Vizio-PSQ-FALD1
Credit: Reviewed / Lee Neikirk
Vizio demo'd the P Series Quantum's 192 local dimming zone functionality compared to the non-quantum P, M, and E Series 2018 models. The difference was very clear.

... And the kitchen sink, too

While most P Series Quantum buyers will be hunting for "close-to-OLED" levels of picture performance at "not $4,000" price tags, the 65-inch P Series Quantum has plenty of other fixin's to help ice the cake.

Vizio's continuing to use the "Smart Cast" platform, which folds in Google Cast abilities, allowing you to control the TV using your smartphone (or any second-screen device that can download the Smart Cast app). You'll also be able to cast any Google Cast-compliant apps directly to the TV.

Vizio-PSQ-smart
Credit: Reviewed / Lee Neikirk
Vizio's 2018 models will still use the Smart Cast (Google Cast) based system, but they also all have TV tuners again.

This is about the same situation as last year's models. What's new here is integrated Amazon Alexa and Google Home functionality. Vizio demo'd asking Alexa to turn the channel up or down, or asking Google Home what the weather in New York was currently. As usual during these types of demos, there were a few flubs, but eventually everything worked.

As I stated in the intro, the 2018 Vizio sets all have built-in tuners again too. From the P Series Quantum down through the E Series, you'll also get support for both types of High Dynamic Range: HDR and Dolby Vision. The Quantum supports Dolby Atmos as well, and still has the HDR-bypassing fifth HDMI input which is designed for super-low input lag (a boon for gamers). The other four HDMI inputs are all HDMI 2.0 compatible.

Should you buy it?

Honestly? Probably

I'm not expecting the P Series Quantum to perform on quite the same level as one of LG's premium OLEDs, the current leader in the TV ecosystem where picture quality is concerned.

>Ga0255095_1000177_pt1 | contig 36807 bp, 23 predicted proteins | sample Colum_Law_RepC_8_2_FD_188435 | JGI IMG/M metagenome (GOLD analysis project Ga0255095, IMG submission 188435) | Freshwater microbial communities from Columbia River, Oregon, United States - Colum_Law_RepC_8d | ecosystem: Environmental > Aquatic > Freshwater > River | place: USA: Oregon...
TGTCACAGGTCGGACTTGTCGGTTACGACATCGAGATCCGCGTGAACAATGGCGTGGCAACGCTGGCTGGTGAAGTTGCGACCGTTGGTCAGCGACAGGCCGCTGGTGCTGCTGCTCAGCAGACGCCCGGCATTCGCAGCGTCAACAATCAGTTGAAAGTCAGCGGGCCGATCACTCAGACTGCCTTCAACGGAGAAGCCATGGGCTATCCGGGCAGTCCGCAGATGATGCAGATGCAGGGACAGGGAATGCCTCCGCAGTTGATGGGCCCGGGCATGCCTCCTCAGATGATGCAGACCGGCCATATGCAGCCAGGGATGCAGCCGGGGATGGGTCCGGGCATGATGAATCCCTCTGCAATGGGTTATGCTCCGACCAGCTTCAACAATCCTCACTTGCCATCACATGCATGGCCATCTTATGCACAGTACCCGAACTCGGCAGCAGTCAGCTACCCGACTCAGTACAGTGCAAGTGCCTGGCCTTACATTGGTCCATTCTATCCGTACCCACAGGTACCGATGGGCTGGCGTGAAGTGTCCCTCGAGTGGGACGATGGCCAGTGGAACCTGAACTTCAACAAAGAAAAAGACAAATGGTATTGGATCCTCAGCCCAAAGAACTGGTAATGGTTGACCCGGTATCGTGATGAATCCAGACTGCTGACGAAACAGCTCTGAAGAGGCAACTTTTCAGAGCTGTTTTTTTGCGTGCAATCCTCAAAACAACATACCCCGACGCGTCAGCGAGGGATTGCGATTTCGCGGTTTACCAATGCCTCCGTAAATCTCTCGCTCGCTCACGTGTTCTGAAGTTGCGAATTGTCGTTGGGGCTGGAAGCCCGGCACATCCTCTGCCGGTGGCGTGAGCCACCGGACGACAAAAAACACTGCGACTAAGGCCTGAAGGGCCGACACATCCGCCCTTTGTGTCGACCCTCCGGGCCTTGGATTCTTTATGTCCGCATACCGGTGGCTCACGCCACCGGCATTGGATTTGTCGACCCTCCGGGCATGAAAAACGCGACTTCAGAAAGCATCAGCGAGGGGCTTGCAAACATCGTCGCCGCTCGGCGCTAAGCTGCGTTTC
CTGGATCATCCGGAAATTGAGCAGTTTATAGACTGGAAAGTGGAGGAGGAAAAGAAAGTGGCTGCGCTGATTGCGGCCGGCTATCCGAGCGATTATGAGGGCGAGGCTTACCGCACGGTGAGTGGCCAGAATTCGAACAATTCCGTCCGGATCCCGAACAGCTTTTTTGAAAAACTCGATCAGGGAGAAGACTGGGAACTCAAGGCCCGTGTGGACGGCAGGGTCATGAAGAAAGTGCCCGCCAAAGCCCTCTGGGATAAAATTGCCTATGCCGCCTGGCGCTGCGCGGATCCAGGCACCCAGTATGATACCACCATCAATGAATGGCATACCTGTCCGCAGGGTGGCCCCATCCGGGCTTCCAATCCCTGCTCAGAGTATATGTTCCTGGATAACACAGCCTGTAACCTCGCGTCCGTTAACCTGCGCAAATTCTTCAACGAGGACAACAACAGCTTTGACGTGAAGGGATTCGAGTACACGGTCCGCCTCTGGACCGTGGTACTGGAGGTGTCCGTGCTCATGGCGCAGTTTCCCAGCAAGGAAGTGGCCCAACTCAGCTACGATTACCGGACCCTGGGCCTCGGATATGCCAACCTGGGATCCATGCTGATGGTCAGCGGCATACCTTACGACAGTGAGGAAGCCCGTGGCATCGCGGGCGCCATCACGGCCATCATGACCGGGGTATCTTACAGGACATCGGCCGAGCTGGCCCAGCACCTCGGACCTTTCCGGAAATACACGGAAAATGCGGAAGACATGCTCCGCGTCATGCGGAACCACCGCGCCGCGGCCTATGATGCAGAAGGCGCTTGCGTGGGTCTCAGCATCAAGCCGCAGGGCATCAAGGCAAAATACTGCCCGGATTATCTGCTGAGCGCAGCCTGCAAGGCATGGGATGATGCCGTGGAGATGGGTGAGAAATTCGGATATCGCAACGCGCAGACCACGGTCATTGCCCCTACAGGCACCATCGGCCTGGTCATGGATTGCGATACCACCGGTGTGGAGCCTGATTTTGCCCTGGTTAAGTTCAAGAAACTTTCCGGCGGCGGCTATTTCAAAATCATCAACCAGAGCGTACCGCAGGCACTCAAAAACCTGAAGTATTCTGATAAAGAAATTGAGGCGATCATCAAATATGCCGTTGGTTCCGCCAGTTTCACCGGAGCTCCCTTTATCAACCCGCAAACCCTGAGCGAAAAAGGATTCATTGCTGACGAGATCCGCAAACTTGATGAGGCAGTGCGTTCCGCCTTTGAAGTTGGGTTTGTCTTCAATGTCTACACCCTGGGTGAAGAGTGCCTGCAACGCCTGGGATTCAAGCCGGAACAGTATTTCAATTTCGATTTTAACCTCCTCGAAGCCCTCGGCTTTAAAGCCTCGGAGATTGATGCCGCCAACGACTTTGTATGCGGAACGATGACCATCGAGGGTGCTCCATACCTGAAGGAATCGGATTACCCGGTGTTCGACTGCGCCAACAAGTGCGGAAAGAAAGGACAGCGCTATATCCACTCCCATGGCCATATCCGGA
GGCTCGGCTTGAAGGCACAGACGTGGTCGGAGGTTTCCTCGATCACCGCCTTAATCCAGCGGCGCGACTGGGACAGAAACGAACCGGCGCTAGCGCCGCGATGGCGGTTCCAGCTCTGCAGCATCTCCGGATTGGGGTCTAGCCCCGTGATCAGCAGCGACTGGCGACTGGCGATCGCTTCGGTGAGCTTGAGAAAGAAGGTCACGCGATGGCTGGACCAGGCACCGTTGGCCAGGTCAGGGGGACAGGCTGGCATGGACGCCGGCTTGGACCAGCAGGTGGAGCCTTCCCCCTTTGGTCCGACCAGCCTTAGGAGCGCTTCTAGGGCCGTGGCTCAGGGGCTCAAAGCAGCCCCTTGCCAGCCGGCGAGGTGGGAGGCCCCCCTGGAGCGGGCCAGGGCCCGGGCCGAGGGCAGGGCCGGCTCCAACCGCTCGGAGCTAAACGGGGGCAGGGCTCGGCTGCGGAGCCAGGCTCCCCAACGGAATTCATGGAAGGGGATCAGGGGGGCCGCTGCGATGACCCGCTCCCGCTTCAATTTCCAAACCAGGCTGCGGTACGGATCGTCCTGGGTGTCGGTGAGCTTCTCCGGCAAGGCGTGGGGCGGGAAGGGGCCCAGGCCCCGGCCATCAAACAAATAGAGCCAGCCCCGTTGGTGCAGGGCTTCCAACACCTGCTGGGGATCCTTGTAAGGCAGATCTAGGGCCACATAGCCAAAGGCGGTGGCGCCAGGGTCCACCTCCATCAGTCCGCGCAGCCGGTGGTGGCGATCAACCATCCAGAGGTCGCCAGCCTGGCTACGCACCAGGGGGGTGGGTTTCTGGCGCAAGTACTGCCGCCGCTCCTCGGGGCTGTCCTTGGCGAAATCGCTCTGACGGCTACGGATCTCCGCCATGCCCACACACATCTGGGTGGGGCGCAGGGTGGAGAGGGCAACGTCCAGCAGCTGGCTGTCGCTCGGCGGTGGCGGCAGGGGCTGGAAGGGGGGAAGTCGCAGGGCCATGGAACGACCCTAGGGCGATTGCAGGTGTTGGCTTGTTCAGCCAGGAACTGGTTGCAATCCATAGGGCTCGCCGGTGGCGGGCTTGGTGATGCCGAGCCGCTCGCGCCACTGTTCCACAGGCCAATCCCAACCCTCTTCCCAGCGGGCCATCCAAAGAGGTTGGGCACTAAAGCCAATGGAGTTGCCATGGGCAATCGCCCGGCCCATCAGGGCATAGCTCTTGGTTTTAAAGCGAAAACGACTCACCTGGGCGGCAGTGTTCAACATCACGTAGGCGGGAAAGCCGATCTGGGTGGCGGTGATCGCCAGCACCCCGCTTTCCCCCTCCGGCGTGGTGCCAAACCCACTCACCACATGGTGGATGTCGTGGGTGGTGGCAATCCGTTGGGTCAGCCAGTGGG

But for a little over $2,000, this is a seriously good deal. Or it seems like one. I can't say for certain that you're getting a full 2,000 nits out of this TV until I have one in the lab, and the same thing goes for the color saturation. But Vizio has been mastering its local dimming algorithm for a number of years now, and the P Series has been a huge boon for picture enthusiasts who don't want to spend more than a couple thousand dollars every year since it hit the scene.

While you should check out reviews this summer before the P Series Quantum launches, it's safe to say this TV should definitely ping on the radar for anyone looking to upgrade to a fancy 4K/HDR set.

Our editors review and recommend products to help you buy the stuff you need. If you make a purchase by clicking one of our links, we may earn a small share of the revenue. Our picks and opinions are independent from any business incentives.
Our editors review and recommend products to help you buy the stuff you need. If you make a purchase by clicking one of our links, we may earn a small share of the revenue. Our picks and opinions are independent from any business incentives.
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Our editors review and recommend products to help you buy the stuff you need. If you make a purchase by clicking one of our links, we may earn a small share of the revenue. Our picks and opinions are independent from any business incentives.